Protesters carry banners reading, "We fight for Life, we die for Peace" as they march to protest operations against Kurdistan Worker's Party (PKK) during a demonstration in Diyarbakir, Turkey. Photo: AFP
ERBIL, Kurdistan Region – Selahettin Celik, a former founder of the Kurdistan Workers Party (PKK), says that the group’s declaration that it is halting a pullout of fighters from Turkey should not be seen as a re-declaration of war.
But he warns that, “In the end the war may be resumed anyway.”
The PKK’s commander, Cemil Bayik, announced last week that he was stopping the withdrawal of fighters from Turkey, which began in early May as part of a peace process to end the group’s three-decade separatist war, in which an estimated 40,000 people have died.
Bayik said the decision was taken because Turkey had failed to deliver anything concrete in return for the withdrawal.
“Turkey has not taken any steps to solve the Kurdish question and will not do so. It is clear how the Turkish parliament acts against the Kurdish identity and Kurdish language,” Celik says, echoing comments by the PKK commander, who accuses Ankara of not living up to the terms of the peace process.
Some Turkish media see the PKK’s decision to end the peace deal as a lever against Turkey, aimed at pressuring Ankara to ease off against the regime of President Bashar Assad in Syria.
The PKK leadership, including its jailed leader Abdullah Ocalan, was for years based in Syria, enjoying the backing of the ruling regime.
The group denies having any more links with Damascus, but Turkey has always accused the Assad regime of using the PKK as a tool to pressure Ankara.
In the Syrian civil war, Turkey backs opposition rebel forces that are fighting to oust Assad and has asked for the president’s resignation. On the other hand, the PKK stands accused of backdoor deals with Damascus through its Syrian arm, the Democratic Union Party (PYD), which stepped in after the start of the 2011 civil war to take control of Syria’s Kurdish regions from regime forces.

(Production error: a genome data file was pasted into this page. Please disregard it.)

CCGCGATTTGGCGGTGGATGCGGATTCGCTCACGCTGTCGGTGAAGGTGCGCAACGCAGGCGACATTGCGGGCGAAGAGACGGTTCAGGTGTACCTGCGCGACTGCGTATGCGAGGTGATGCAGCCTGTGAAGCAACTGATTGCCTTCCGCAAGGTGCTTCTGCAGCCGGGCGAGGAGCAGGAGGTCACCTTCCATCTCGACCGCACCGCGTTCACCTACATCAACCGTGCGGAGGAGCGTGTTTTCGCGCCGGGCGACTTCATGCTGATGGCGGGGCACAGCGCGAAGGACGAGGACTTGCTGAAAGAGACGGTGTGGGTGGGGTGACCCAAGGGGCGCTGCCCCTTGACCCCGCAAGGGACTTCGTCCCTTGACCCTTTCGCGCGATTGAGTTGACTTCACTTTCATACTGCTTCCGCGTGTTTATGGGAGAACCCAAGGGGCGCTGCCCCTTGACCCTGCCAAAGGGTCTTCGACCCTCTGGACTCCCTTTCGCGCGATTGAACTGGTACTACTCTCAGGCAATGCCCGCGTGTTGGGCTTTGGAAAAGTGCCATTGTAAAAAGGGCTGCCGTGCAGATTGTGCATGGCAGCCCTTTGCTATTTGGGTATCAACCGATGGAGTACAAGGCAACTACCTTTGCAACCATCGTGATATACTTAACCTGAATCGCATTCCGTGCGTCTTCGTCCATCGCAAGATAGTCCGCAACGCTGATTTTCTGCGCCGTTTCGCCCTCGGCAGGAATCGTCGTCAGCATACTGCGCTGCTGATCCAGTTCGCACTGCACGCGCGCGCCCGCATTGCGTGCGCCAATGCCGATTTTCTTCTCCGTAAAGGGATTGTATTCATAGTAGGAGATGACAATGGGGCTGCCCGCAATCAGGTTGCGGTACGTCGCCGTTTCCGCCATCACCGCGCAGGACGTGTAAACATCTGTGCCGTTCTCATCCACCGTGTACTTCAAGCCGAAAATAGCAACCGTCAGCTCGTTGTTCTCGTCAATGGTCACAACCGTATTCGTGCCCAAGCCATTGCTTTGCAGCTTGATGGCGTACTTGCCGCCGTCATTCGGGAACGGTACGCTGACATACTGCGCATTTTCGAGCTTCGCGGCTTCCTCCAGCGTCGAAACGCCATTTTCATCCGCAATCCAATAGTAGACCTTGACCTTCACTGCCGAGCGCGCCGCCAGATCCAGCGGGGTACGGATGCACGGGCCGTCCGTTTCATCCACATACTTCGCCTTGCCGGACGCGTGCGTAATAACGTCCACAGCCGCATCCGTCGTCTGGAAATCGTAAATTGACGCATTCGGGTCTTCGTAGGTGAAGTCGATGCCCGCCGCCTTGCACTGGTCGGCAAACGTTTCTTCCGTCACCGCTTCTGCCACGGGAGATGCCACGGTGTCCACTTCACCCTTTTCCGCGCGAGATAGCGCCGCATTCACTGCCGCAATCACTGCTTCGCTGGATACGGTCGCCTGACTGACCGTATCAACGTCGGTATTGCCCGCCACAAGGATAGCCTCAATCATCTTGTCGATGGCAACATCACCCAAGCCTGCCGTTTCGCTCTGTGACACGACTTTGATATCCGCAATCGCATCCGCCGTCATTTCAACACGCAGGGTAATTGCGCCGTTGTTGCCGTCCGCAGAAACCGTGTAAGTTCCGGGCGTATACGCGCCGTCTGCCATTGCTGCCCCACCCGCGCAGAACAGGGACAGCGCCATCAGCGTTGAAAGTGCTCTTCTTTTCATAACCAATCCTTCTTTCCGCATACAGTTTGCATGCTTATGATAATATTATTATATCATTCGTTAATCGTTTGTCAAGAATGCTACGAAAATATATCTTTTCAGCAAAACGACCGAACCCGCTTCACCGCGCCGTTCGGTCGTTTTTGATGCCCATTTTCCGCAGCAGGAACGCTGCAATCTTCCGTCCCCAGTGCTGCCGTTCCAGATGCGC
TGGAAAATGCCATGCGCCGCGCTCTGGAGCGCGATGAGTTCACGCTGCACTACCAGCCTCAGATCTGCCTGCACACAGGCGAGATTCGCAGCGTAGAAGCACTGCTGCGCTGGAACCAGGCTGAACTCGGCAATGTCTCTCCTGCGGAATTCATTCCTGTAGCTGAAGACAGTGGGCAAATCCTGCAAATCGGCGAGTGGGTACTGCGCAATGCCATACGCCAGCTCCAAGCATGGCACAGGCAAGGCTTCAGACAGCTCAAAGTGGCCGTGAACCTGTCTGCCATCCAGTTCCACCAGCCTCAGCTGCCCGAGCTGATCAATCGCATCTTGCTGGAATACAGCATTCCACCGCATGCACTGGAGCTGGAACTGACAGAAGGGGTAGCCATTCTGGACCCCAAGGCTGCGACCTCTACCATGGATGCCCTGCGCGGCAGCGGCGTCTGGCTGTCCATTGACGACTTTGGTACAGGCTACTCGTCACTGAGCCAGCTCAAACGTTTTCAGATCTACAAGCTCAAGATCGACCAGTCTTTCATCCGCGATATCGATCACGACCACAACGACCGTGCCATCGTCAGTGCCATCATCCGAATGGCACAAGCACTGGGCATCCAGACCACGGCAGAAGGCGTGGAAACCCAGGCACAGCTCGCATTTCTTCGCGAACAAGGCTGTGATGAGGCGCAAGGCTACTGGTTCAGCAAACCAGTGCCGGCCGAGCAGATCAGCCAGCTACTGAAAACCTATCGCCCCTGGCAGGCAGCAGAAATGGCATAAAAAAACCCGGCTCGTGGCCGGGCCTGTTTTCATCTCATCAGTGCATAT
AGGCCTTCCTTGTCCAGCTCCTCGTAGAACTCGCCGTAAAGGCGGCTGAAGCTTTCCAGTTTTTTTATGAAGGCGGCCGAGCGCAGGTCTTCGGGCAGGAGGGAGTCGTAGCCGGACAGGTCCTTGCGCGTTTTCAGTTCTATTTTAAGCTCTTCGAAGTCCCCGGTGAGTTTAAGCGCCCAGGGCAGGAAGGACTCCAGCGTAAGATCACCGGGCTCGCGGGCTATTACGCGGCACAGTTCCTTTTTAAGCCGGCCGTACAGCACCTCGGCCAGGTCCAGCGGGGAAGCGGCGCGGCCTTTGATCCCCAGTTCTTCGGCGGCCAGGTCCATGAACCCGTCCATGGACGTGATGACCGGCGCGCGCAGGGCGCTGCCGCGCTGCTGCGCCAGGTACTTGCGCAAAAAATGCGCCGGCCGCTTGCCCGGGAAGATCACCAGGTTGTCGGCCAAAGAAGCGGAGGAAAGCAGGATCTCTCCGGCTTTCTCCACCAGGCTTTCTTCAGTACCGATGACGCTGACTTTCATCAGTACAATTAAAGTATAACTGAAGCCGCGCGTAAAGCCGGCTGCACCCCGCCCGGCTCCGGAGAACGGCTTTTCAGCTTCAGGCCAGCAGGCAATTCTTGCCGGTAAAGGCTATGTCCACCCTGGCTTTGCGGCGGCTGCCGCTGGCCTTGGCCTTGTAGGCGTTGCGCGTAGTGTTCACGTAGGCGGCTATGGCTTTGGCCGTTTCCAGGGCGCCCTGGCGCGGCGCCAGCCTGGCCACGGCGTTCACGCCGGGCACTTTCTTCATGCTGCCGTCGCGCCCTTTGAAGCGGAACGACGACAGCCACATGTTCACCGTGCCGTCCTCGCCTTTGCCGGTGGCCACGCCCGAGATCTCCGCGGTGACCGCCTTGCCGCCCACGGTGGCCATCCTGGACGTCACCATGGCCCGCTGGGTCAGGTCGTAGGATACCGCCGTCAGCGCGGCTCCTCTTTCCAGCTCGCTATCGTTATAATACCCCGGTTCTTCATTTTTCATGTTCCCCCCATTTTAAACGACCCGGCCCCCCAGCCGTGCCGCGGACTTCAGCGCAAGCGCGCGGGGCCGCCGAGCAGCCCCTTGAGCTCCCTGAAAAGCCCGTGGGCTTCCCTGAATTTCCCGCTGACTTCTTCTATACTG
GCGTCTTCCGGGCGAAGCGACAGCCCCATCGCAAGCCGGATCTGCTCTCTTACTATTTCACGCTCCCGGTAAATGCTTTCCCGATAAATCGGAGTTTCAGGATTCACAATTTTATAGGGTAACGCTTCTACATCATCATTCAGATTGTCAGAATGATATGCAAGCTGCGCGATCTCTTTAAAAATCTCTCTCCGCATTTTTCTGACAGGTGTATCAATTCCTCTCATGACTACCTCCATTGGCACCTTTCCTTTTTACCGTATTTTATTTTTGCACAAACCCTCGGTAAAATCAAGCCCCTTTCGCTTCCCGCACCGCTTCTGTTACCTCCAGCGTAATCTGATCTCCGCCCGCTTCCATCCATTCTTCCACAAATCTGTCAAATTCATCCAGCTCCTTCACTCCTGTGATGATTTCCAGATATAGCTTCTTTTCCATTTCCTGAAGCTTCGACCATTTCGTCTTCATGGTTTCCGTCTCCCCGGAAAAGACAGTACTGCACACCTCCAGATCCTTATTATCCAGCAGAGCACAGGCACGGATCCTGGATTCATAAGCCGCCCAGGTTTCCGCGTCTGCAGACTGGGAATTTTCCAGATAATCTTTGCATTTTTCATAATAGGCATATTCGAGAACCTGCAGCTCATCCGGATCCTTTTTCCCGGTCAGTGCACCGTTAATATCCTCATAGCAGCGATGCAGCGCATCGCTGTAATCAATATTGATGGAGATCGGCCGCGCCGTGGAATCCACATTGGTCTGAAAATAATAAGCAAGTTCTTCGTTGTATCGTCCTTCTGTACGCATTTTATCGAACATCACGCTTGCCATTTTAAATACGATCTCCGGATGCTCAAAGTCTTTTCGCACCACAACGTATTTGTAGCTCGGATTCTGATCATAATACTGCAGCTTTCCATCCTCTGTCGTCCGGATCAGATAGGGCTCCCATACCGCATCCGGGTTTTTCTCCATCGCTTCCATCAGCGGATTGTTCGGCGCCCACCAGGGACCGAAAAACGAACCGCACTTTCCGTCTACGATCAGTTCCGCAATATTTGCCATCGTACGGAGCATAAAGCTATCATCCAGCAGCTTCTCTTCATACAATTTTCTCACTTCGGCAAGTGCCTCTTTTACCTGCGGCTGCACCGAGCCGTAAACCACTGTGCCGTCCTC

“Even if the PKK takes up arms again, I don’t think they can have a considerable impact on the situation in Syria,” Celik says, adding that most likely Iran and Syria are demanding that the PKK up the pressure against Turkey.
Celik believes it is this heat that is behind the PKK’s decision to halt its pullout. “But that should never mean ending the peace process,” he counsels.
After years of negotiations between Turkish intelligence officials and Ocalan, both sides finally agreed on a peace deal. The PKK agreed to withdraw its fighters and Turkey pledged to address the cultural and political rights of more than 15 million Kurds, easing up on decades of oppression that have included jail terms and fines even for speaking the Kurdish language.
Celik advises that the PKK should not take the peace process as a zero sum game.
“The PKK can organize demonstrations in the cities, strengthen its foreign relations and clarify its intentions to the public,” Celik suggests. “What they are doing right now isn’t enough.”
Meanwhile, says Celik, the PKK has to be patient if it wants to see the peace process through. He says that Turkey is currently busy with the crisis in Syria and soon will be preoccupied with its own local elections.